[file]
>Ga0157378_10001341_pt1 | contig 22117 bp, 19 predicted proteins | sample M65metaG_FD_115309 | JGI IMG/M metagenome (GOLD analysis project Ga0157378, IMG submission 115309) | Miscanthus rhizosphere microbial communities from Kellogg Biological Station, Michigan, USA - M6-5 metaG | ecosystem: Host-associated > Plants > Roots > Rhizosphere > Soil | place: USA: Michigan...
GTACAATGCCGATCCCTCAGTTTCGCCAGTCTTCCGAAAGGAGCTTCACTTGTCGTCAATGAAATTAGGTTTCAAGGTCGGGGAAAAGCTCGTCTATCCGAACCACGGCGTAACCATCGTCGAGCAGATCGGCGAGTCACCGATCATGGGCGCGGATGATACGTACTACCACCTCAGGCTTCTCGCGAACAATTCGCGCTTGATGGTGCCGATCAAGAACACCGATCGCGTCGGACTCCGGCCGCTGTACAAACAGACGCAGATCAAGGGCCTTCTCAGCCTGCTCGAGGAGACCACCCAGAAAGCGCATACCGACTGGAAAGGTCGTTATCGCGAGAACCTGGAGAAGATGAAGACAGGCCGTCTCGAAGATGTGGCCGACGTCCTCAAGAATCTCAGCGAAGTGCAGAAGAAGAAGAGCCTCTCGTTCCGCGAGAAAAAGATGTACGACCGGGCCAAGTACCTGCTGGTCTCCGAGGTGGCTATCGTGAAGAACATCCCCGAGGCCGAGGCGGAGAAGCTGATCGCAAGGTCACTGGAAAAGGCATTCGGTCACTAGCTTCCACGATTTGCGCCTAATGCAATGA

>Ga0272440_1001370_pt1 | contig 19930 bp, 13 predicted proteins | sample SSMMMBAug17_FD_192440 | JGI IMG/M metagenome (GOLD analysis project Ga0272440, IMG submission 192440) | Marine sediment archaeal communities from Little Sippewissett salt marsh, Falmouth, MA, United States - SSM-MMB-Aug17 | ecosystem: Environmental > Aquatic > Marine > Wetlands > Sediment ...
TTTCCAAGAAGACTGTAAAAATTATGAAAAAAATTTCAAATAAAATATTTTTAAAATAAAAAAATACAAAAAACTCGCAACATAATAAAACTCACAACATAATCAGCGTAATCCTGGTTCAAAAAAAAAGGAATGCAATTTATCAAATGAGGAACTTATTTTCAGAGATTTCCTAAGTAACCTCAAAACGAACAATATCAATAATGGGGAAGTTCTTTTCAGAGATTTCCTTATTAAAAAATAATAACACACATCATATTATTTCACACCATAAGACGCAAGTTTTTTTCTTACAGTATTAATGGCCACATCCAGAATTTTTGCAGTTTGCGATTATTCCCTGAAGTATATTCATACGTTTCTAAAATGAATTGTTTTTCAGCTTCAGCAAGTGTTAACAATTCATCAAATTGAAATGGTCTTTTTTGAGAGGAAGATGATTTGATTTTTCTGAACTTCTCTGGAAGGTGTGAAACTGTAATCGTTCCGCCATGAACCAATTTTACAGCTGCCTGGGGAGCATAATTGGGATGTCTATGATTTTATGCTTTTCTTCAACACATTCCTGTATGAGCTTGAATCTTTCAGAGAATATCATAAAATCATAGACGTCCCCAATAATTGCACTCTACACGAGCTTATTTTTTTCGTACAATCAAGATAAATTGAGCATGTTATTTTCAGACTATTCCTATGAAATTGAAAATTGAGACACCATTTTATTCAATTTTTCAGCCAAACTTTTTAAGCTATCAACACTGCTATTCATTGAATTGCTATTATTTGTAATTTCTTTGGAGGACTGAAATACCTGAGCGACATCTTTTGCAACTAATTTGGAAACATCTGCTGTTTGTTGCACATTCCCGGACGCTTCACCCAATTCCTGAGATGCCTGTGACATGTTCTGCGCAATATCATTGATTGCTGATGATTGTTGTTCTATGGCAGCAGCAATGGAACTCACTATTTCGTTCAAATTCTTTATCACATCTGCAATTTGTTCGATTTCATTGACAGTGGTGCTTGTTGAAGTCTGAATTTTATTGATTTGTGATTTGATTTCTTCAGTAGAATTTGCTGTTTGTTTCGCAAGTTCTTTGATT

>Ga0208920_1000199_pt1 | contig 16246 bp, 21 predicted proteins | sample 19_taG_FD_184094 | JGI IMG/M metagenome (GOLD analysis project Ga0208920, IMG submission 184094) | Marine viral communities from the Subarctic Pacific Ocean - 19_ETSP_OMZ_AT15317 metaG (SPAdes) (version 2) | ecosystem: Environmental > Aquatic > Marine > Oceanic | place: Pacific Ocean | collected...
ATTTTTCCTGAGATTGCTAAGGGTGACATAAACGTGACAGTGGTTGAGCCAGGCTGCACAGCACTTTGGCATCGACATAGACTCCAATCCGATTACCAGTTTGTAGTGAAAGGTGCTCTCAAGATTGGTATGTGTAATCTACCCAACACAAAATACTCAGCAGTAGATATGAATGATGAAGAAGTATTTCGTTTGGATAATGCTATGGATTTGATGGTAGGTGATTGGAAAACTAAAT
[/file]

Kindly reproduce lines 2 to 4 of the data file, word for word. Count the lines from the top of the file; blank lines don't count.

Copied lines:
GTACAATGCCGATCCCTCAGTTTCGCCAGTCTTCCGAAAGGAGCTTCACTTGTCGTCAATGAAATTAGGTTTCAAGGTCGGGGAAAAGCTCGTCTATCCGAACCACGGCGTAACCATCGTCGAGCAGATCGGCGAGTCACCGATCATGGGCGCGGATGATACGTACTACCACCTCAGGCTTCTCGCGAACAATTCGCGCTTGATGGTGCCGATCAAGAACACCGATCGCGTCGGACTCCGGCCGCTGTACAAACAGACGCAGATCAAGGGCCTTCTCAGCCTGCTCGAGGAGACCACCCAGAAAGCGCATACCGACTGGAAAGGTCGTTATCGCGAGAACCTGGAGAAGATGAAGACAGGCCGTCTCGAAGATGTGGCCGACGTCCTCAAGAATCTCAGCGAAGTGCAGAAGAAGAAGAGCCTCTCGTTCCGCGAGAAAAAGATGTACGACCGGGCCAAGTACCTGCTGGTCTCCGAGGTGGCTATCGTGAAGAACATCCCCGAGGCCGAGGCGGAGAAGCTGATCGCAAGGTCACTGGAAAAGGCATTCGGTCACTAGCTTCCACGATTTGCGCCTAATGCAATGA

>Ga0272440_1001370_pt1 | contig 19930 bp, 13 predicted proteins | sample SSMMMBAug17_FD_192440 | JGI IMG/M metagenome (GOLD analysis project Ga0272440, IMG submission 192440) | Marine sediment archaeal communities from Little Sippewissett salt marsh, Falmouth, MA, United States - SSM-MMB-Aug17 | ecosystem: Environmental > Aquatic > Marine > Wetlands > Sediment ...
TTTCCAAGAAGACTGTAAAAATTATGAAAAAAATTTCAAATAAAATATTTTTAAAATAAAAAAATACAAAAAACTCGCAACATAATAAAACTCACAACATAATCAGCGTAATCCTGGTTCAAAAAAAAAGGAATGCAATTTATCAAATGAGGAACTTATTTTCAGAGATTTCCTAAGTAACCTCAAAACGAACAATATCAATAATGGGGAAGTTCTTTTCAGAGATTTCCTTATTAAAAAATAATAACACACATCATATTATTTCACACCATAAGACGCAAGTTTTTTTCTTACAGTATTAATGGCCACATCCAGAATTTTTGCAGTTTGCGATTATTCCCTGAAGTATATTCATACGTTTCTAAAATGAATTGTTTTTCAGCTTCAGCAAGTGTTAACAATTCATCAAATTGAAATGGTCTTTTTTGAGAGGAAGATGATTTGATTTTTCTGAACTTCTCTGGAAGGTGTGAAACTGTAATCGTTCCGCCATGAACCAATTTTACAGCTGCCTGGGGAGCATAATTGGGATGTCTATGATTTTATGCTTTTCTTCAACACATTCCTGTATGAGCTTGAATCTTTCAGAGAATATCATAAAATCATAGACGTCCCCAATAATTGCACTCTACACGAGCTTATTTTTTTCGTACAATCAAGATAAATTGAGCATGTTATTTTCAGACTATTCCTATGAAATTGAAAATTGAGACACCATTTTATTCAATTTTTCAGCCAAACTTTTTAAGCTATCAACACTGCTATTCATTGAATTGCTATTATTTGTAATTTCTTTGGAGGACTGAAATACCTGAGCGACATCTTTTGCAACTAATTTGGAAACATCTGCTGTTTGTTGCACATTCCCGGACGCTTCACCCAATTCCTGAGATGCCTGTGACATGTTCTGCGCAATATCATTGATTGCTGATGATTGTTGTTCTATGGCAGCAGCAATGGAACTCACTATTTCGTTCAAATTCTTTATCACATCTGCAATTTGTTCGATTTCATTGACAGTGGTGCTTGTTGAAGTCTGAATTTTATTGATTTGTGATTTGATTTCTTCAGTAGAATTTGCTGTTTGTTTCGCAAGTTCTTTGATT